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  1. Tay·lor
    • 1. a city in southeastern Michigan, southwest of Detroit; population 60,619 (est. 2008).

    • noun

      an infinite sum giving the value of a function f(z) in the neighborhood of a point a in terms of the derivatives of the function evaluated at a.
    • (1932–2011), US actress, born in England. Notable movies include National Velvet (1944), Cat on a Hot Tin Roof (1958), Butterfield 8 (1960), Cleopatra (1963), and Who's Afraid of Virginia Woolf? (1966).
    • (1784–1850), 12th president of the US. 1849–50. Long in the military 1808–49, he became a national hero after his victories in the war with Mexico 1846–48. He negotiated the Clayton-Bulwer Treaty of 1850 with Great Britain that stated that any canal built in Central America would be under the joint control of Great Britain and the US. As the last Whig president, he came into conflict with Congress over his desire to admit California to the Union as a free state (without slavery) and died before the problem was resolved.
    • (born 1959), US football player. A linebacker for the New York Giants 1981–93, he was voted the NFL's most valuable player in 1986. He played in ten Pro Bowl games. Football Hall of Fame (1999).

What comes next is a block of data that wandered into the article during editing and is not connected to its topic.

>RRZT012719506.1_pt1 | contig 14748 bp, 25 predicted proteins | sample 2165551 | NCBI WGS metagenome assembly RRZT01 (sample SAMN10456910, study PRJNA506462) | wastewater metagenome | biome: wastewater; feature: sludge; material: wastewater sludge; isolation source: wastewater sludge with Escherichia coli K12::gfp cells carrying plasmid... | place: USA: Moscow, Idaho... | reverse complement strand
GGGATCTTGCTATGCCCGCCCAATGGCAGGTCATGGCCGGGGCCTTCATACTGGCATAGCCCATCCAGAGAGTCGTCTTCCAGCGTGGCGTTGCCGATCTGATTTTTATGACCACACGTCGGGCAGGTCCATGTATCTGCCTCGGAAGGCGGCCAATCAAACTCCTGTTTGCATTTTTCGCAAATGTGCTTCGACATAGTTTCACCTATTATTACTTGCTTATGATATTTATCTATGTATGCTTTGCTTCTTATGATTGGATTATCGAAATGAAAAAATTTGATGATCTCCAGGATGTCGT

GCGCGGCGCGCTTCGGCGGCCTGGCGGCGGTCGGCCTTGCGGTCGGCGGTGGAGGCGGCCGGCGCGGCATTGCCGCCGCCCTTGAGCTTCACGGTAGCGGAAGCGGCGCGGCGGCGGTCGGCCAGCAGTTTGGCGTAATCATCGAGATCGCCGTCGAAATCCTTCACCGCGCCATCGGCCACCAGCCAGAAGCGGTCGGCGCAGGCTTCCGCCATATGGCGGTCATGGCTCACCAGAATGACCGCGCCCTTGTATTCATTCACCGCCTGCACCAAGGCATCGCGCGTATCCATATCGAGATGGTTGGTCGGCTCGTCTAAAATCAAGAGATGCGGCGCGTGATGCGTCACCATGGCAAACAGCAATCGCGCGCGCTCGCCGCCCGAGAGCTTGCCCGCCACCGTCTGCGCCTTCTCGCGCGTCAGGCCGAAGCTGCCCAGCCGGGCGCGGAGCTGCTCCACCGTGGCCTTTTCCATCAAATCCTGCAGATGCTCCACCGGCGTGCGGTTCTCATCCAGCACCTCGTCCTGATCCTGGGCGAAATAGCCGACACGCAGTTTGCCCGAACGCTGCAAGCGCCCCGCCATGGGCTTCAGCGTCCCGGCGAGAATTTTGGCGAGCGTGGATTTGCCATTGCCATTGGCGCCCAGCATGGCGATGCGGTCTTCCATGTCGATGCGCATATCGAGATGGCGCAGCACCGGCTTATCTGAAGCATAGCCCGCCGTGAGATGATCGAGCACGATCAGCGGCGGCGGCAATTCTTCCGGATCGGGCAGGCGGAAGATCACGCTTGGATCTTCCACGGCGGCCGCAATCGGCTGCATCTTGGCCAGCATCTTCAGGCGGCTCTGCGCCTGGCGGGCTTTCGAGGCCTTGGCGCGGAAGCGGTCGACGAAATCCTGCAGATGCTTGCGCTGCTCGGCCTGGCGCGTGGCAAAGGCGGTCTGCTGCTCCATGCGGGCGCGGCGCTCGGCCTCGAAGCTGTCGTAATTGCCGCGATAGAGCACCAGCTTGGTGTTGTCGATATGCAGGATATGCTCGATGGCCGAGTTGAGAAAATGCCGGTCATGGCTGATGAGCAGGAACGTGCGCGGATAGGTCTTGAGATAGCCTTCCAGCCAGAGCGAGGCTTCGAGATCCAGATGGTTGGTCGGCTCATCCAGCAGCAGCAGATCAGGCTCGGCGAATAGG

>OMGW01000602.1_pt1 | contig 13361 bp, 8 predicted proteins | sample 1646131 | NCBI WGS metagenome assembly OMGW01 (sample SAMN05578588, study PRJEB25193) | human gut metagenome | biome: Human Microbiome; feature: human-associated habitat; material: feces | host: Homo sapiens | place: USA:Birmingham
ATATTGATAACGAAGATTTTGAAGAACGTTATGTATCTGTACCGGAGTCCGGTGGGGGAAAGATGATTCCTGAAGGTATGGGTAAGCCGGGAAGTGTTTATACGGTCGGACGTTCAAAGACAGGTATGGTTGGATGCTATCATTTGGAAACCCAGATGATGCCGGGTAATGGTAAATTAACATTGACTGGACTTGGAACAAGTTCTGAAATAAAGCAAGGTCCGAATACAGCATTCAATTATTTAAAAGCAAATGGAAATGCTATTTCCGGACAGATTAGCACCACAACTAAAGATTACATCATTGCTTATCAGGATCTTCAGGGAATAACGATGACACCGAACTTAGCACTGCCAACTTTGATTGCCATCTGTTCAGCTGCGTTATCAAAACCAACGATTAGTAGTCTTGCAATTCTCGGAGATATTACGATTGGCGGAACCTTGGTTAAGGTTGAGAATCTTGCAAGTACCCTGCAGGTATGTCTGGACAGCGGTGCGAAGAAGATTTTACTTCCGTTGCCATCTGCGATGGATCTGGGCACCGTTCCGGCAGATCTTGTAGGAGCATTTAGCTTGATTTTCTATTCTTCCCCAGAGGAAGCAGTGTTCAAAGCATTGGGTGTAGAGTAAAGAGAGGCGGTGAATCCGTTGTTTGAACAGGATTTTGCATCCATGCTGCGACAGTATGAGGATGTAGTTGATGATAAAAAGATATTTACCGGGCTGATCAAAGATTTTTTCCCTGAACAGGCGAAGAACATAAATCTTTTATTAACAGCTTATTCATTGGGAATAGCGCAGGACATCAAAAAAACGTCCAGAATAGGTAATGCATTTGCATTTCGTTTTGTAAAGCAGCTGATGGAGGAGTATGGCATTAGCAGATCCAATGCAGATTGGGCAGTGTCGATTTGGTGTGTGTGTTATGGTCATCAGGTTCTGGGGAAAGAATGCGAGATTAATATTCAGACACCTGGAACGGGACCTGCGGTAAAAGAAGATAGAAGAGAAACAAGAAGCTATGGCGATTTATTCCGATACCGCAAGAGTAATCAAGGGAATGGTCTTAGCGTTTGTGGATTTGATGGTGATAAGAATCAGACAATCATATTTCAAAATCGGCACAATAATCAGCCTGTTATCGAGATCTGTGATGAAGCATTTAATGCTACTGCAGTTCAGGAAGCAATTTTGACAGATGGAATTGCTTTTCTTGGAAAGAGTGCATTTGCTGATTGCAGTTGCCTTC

• (born 1948) US pop singer and songwriter. His hit songs include “You've Got a Friend” and “Fire and Rain”. His albums include Sweet Baby James and Hourglass (1997).
    • (1784–1850), American Whig statesman, 12th president of the US 1849–50. He became a national hero after his victories in the war with Mexico (1846–8).
    • (1613–67), English Anglican churchman and writer. Chaplain to Charles I during the English Civil War, he is now remembered chiefly for his devotional writings.
    • (1772–1834), English poet, critic, and philosopher. His Lyrical Ballads (1798), written with William Wordsworth, marked the start of English romanticism and included “The Rime of the Ancient Mariner.” Other notable poems: “Christabel” and “Kubla Khan” (both 1816).
    • (1932–2011), American actress, born in England. Notable films include National Velvet (made when she was still a child in 1944), Cleopatra (1963), and Who's Afraid of Virginia Woolf? (1966), for which she won an Oscar. She was married eight times, including twice to the actor Richard Burton.
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